INSIDE BINGHAMTON UNIVERSITY
Student takes own path to law career
Alyssa Ogawa planned to study at Binghamton for one semester. Shell end up staying for six years.
Ogawa, 22, of Queens, completed a bachelors degree in computer science in December 2004 and will receive an MBA from the School of Management in the spring.
Ogawas mother and late father met while studying for doctorates in engineering, and she was expected to follow in their footsteps. “Computer science is a very new field, so theres a lot of room for invention, a lot of room for discovery,” Ogawa said, explaining her choice of majors.
Even so, Ogawa didnt feel it was a good fit. She decided shed get her MBA and then go on to law school.
“Ive always been very good in science, but its never really been my first love,” she said.
William Ziegler, associate professor of computer science, taught Ogawa in several classes. “She has the right attitude about everything,” he said. “Shes just totally immersed in her life. In a sense, I dont see her as leaving computer science. Shell be a computer scientist who happens to practice law.”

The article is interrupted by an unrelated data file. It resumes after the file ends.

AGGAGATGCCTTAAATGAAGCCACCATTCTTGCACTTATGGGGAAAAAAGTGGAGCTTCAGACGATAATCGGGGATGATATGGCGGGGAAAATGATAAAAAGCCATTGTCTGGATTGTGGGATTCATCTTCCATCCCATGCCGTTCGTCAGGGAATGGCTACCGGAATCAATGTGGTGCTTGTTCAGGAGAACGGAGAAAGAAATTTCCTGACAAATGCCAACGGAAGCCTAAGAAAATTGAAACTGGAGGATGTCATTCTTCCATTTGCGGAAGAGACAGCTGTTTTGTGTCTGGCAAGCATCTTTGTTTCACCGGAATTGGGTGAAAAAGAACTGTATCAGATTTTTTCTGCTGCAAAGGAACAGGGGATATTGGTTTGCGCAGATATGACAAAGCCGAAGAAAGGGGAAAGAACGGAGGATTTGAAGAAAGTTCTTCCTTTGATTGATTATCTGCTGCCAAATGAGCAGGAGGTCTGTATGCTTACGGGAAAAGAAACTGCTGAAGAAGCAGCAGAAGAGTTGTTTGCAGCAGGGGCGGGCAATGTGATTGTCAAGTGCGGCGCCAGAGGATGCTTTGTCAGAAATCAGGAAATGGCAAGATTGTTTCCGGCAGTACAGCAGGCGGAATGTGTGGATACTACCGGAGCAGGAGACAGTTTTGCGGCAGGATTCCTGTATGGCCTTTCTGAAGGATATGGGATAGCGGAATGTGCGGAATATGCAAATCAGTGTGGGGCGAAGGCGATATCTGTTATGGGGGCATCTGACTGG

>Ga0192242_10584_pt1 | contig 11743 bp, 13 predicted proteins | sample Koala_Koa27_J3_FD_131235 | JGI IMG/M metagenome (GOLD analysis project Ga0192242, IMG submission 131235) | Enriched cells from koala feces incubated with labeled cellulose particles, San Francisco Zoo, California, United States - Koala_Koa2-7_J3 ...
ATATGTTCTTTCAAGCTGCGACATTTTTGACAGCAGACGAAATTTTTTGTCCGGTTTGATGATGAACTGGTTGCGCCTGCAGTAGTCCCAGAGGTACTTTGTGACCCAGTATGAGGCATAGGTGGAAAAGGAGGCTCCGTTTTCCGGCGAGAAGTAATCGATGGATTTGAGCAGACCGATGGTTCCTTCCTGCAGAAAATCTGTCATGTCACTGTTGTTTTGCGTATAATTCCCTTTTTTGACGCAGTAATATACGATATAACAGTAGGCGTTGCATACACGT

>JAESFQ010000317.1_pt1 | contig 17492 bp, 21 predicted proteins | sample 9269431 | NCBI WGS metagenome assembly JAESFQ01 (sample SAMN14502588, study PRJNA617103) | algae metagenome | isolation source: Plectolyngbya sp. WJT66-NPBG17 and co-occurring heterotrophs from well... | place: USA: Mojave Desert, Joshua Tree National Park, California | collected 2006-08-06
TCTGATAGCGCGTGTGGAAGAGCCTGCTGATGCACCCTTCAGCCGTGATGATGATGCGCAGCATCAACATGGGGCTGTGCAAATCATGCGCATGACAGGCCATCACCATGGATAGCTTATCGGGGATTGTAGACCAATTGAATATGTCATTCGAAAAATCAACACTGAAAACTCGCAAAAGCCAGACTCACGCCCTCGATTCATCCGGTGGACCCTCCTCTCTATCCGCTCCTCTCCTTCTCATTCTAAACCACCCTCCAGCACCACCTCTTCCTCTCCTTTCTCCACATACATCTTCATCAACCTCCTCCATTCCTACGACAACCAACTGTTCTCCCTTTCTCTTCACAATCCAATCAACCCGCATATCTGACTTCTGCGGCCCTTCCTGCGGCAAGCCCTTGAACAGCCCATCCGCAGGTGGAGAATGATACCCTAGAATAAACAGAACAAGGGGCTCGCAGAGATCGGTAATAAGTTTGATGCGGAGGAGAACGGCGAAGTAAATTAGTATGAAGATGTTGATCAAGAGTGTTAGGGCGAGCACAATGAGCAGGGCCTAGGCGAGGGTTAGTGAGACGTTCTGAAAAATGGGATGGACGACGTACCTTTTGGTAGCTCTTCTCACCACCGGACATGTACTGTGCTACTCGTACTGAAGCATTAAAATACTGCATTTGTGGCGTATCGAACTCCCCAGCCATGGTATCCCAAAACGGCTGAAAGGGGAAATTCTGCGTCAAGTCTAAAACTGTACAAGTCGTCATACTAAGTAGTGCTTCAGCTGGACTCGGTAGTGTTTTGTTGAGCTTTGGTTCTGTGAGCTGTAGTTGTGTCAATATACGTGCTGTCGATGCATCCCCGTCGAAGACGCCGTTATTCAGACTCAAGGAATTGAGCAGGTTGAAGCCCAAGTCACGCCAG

Since fall 2002, Ogawa has worked part time for a Binghamton lawyer. She also was an intern for the U.S. Supreme Court in spring 2004.
And her decision to give herself extra time to prepare for the LSAT paid off. After traveling to New York City for a prep class every weekend last spring, she scored 174 out of 180.
She plans to go into intellectual property law, and would like to work for the Solicitor Generals Office or the U.S. Patent and Trademark Office.
Despite her demanding academic schedule, Ogawa has found time for other interests. She has written for Binghamton Prospect and is helping to establish a chapter of the Association for Computing Machinery.
She also explored her roots. Her father, who was Japanese, died when she was 1. Ogawa devoted the summer of 2003 to an intensive Japanese language program and has returned to Tokyo several times to visit relatives.
Ogawa approaches each new challenge with determination, whether its her car breaking down or coaching a team of computer programming students for a contest.
“I havent always known where I was going,” she said, “but Ive ended up getting there anyway.”